Treating workers as independent contractors in order to avoid paying overtime:

Bona fide independent contractors are not entitled to overtime pay under the The Fair Labor Standards Act (FLSA). Only employees are. But just because an employer calls someone an independent contractor does not make him one. If the worker is in business for himself, then he really is an independent contractor. But, if the worker is economically dependent on the company, then he is really an employee entitled to overtime pay when he works more than 40 hours in a work week.

Not paying overtime to assistant managers:

Some businesses pay a salary to their assistant manager-level employees without paying them overtime. But in order to qualify for the “executive exemption” from overtime pay, an assistant manager must meet each of the following three tests: (1) his primary duty is management of the enterprise or of a customarily recognized department or subdivision; (2) he must customarily and regularly direct the work of two or more other full-time employees or the equivalent; and (3) he must have the authority to hire or fire, or make suggestions and recommendations as to hiring, firing, advancing, promoting, or other work status changes that are given particular weight. In stores where there are typically a manager, assistant manager, and a few hourly employees on duty, it is unlikely that both the manager and the assistant manager will quality for the exemption. If the assistant manager’s job responsibilities do not meet the “executive exemption” tests, then he is entitled to overtime pay.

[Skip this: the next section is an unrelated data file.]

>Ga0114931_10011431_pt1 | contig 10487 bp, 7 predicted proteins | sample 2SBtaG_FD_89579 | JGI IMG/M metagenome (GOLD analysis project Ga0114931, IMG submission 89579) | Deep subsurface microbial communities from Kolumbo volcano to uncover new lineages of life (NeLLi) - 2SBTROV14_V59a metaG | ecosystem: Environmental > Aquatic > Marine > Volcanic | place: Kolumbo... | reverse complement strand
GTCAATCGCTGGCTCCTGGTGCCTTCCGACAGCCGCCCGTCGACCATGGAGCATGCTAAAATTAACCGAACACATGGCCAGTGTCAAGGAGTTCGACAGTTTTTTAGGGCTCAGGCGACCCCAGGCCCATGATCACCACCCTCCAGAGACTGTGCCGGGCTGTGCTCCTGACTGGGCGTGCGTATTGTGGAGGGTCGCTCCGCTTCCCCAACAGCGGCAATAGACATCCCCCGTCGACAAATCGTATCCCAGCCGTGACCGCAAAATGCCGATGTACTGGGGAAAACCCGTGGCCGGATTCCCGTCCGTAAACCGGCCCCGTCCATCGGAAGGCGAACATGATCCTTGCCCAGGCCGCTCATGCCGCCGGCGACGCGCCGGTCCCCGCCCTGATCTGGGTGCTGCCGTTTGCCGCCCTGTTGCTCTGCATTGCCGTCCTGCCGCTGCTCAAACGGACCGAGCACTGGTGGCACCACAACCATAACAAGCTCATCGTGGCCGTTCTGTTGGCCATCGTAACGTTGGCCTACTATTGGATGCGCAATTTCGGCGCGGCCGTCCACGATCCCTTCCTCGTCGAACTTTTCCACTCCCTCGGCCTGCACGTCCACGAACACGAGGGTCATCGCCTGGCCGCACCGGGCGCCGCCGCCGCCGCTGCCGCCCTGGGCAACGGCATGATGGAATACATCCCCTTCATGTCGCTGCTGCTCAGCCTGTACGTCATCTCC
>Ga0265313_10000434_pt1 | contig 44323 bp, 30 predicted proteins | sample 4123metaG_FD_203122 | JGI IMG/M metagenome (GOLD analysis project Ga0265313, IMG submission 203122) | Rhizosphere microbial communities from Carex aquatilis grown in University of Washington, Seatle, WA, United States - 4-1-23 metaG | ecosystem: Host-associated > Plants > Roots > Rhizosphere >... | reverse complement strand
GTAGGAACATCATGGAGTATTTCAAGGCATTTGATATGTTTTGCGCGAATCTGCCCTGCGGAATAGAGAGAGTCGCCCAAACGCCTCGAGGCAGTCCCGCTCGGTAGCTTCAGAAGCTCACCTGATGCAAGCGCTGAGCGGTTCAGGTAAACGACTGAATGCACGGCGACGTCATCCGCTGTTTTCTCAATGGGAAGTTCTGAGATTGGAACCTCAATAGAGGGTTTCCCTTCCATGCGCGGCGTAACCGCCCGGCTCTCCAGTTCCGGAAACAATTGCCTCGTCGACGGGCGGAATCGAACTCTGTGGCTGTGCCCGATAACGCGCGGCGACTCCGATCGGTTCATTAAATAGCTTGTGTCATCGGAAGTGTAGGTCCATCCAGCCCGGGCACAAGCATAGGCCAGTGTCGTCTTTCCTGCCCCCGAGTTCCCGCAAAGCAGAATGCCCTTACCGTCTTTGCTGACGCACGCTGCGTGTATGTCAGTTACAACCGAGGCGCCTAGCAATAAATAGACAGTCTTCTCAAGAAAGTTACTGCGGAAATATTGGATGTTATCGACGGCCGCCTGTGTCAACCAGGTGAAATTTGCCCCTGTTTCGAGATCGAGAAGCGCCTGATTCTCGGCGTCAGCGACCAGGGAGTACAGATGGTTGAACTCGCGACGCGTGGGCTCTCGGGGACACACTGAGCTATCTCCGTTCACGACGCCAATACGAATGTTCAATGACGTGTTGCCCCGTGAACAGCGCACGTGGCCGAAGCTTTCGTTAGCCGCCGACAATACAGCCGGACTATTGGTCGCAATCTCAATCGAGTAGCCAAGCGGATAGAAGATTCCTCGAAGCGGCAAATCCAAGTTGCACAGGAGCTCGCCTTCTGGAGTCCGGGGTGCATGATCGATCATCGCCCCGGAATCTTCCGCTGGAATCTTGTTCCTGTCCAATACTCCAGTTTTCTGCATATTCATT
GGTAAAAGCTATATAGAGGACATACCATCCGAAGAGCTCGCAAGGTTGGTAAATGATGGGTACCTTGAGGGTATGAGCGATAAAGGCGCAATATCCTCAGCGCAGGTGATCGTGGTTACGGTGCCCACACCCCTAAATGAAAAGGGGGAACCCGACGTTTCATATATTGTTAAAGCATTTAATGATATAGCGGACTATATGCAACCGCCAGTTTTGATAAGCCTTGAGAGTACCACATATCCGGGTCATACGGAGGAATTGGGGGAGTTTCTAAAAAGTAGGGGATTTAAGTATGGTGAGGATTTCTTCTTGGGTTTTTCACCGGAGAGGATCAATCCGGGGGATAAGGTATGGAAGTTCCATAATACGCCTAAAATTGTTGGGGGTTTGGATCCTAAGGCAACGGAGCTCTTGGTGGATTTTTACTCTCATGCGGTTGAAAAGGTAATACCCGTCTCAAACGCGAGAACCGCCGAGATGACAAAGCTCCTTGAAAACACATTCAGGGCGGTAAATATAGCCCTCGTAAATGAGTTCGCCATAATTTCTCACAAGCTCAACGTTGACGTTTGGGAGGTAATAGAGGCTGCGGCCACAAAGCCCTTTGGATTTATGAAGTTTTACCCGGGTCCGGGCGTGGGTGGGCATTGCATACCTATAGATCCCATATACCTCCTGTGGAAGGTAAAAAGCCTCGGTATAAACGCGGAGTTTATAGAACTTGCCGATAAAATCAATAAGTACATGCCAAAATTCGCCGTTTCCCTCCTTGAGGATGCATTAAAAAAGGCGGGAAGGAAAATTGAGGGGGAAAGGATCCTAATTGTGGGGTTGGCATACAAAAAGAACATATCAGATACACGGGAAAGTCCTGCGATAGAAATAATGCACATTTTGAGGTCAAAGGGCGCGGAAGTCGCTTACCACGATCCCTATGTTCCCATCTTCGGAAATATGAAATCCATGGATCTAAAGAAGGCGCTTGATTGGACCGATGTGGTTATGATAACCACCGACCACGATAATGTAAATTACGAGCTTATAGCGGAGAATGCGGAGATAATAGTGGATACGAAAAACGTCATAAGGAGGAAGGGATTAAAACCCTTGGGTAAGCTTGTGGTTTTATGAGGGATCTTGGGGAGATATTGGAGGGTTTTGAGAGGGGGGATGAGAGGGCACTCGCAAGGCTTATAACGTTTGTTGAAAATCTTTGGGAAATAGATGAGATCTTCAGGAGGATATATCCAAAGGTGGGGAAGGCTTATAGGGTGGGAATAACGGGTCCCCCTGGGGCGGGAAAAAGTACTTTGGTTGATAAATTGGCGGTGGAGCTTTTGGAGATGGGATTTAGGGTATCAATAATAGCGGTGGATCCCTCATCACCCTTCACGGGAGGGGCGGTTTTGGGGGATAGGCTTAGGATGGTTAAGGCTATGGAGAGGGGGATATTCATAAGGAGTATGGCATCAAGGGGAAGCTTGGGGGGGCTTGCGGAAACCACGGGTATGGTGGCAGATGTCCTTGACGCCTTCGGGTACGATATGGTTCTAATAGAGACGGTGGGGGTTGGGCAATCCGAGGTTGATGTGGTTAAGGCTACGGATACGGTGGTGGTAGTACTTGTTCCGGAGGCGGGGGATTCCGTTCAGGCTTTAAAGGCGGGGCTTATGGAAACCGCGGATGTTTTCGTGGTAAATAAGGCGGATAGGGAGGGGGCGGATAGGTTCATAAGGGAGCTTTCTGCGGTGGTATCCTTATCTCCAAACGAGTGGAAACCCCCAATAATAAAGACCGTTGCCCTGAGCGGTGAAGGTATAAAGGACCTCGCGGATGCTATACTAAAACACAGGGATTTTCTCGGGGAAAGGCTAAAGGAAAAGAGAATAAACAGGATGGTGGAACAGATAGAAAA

Not paying hourly paid employees for all hours worked:

Employees are entitled to be paid for ALL hours they work, whether they are at their regular work stations or not. Suppose an hourly paid employee clocks out every day at 5:00 p.m., but spends time working at home on his Blackberry or through remote computer access. He is entitled to be paid for that working time. Or suppose an employee has to boot up his computer and pull up software applications before beginning his job duties each day. Again, the employee is entitled to compensation for that time.

Not paying overtime to IT employees:

One of the exemptions from the requirement to pay overtime is for employees who are computer professionals. Computer professionals are employees whose primary duties involve the design and development of computer systems or programs. Standard IT personnel involved in troubleshooting, installing equipment, and help desk-type work typically do not meet the requirements of the exemption. These types of IT employees are entitled to overtime pay.

Overuse of the administrative exemption: